It's a long-held belief that some types of alcohol, such as red wine, offer health benefits. But a new study published in the Journal of Psychopharmacology has ranked alcohol as the number-one most harmful drug in Australia.
So, if alcohol is bad for you, can it ever be good for you?
Alcohol ranked 'most harmful substance'
The recent study looked at 22 drugs, both legal and illicit, and measured the risk to individuals as well as to the community.
The research found that the substances most harmful to the individuals who use them were the opioid painkiller fentanyl, heroin and crystal methamphetamine ('crystal meth').
The substances most harmful to others — leading to violence, crime, unemployment, economic costs and relationship breakdowns — were alcohol, crystal meth and cigarettes/tobacco.
Overall, alcohol was the most harmful drug when the 'harm to users' and 'harm to others' scores were combined.
But isn't wine a bit healthy?
Not exactly. In the past, headlines have declared that red wine, in particular, may be good for your heart due to its antioxidant content. Antioxidants are protective substances in food that fight off damaging 'free radicals' in the body.
But there is little evidence that the antioxidants found in wine benefit human health. There is, on the other hand, evidence that drinking more than 4 standard drinks per day (of any kind of alcohol) is detrimental to health.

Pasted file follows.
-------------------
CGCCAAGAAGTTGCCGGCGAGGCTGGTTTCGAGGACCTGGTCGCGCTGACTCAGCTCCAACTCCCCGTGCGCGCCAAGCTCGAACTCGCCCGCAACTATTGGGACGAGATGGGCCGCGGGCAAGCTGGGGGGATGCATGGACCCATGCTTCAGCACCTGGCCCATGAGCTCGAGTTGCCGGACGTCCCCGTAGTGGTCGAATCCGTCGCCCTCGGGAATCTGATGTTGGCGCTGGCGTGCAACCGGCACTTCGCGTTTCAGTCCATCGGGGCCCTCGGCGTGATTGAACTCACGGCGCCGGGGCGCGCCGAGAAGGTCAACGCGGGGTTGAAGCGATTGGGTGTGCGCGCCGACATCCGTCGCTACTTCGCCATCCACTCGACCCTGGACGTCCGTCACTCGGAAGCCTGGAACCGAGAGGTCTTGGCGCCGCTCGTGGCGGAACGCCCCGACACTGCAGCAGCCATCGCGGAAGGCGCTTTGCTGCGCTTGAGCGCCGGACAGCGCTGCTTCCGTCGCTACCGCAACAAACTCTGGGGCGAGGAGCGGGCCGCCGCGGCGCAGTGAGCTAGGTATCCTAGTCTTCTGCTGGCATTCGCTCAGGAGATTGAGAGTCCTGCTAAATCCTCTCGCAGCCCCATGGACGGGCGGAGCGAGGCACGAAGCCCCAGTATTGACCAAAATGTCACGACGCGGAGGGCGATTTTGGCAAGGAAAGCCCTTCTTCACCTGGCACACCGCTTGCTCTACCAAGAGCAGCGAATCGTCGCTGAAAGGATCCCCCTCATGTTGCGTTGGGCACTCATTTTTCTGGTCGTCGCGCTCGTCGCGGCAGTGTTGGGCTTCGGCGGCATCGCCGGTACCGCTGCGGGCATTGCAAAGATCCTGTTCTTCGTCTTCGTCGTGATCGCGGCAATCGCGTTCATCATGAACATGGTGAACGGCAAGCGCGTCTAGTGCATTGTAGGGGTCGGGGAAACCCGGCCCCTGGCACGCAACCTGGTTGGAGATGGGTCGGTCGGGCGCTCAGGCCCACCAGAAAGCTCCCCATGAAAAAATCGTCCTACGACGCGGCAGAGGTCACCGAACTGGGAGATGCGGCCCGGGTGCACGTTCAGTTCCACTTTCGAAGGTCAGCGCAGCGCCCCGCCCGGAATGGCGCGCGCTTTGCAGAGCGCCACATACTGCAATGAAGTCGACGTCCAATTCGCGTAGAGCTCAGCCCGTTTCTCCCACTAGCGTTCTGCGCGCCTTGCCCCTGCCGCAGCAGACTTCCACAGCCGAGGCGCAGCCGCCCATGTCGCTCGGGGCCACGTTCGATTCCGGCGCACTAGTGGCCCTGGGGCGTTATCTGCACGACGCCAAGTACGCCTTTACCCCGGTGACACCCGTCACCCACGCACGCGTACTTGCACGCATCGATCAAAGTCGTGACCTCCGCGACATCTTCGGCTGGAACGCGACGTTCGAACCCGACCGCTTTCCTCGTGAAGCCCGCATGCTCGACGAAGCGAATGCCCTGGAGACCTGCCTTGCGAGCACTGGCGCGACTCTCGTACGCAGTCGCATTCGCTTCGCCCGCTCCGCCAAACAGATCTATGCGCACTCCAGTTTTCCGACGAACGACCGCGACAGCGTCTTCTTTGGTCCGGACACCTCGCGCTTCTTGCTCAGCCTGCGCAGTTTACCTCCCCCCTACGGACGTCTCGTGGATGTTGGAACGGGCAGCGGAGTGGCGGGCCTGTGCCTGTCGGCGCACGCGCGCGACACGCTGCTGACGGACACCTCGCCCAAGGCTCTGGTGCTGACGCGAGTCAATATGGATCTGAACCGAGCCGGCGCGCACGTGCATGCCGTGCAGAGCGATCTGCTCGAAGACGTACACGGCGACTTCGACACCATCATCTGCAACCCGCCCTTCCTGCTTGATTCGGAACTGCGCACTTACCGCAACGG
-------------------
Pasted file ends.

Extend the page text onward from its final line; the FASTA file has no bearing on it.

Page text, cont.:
In fact, no amount of alcohol can be considered safe. Regular use of alcohol increases the risk of high blood pressure, stroke and heart disease, cancer, liver disease, depression, fertility problems and injury. Even drinking small amounts of alcohol increases your cancer risk.
"Unfortunately, there are lots of mixed messages around alcohol, but the evidence is clear — there are no health benefits from alcohol," adds Dr Erin Lalor, CEO of the Alcohol and Drug Foundation. "Cutting back can reduce a person's risk of developing chronic alcohol-related diseases."
How to cut back on alcohol
Register for Dry July
Since 2008, Dry July has inspired more than 160,000 people to quit drinking for one month. It's not too late to commit to no drinking alcohol during July (maybe even longer). Ask your friends to sponsor you. The funds raised will support cancer patients' needs, such as accommodation, transport, facilities, entertainment, information and comfort items.
Visit The Right Mix
The Right Mix shows the impact drinking can have on your finances, relationships, body, career and fitness, while offering tips, tools and strategies to help you cut back. You can also download The Right Mix 'On Track' app to track your spending and alcohol consumption.
Follow these tips
Check out this page on healthdirect for advice on reducing and managing alcohol intake.
If you or someone you know needs support or treatment for their alcohol consumption, you can contact:
- your doctor
- the Alcohol and Drug Information Service (ADIS) — for the helpline in your state or territory, visit the website
- Alcoholics Anonymous Australia (1300 222 222)
- the National Alcohol and Other Drug hotline (1800 250 015)
- Hello Sunday Morning — for support in changing your relationship with alcohol
- for a list of local helplines and support services, visit the Alcohol and Drug Foundation
Want more like this?
For health and wellbeing news you can use, go to the healthdirect blog.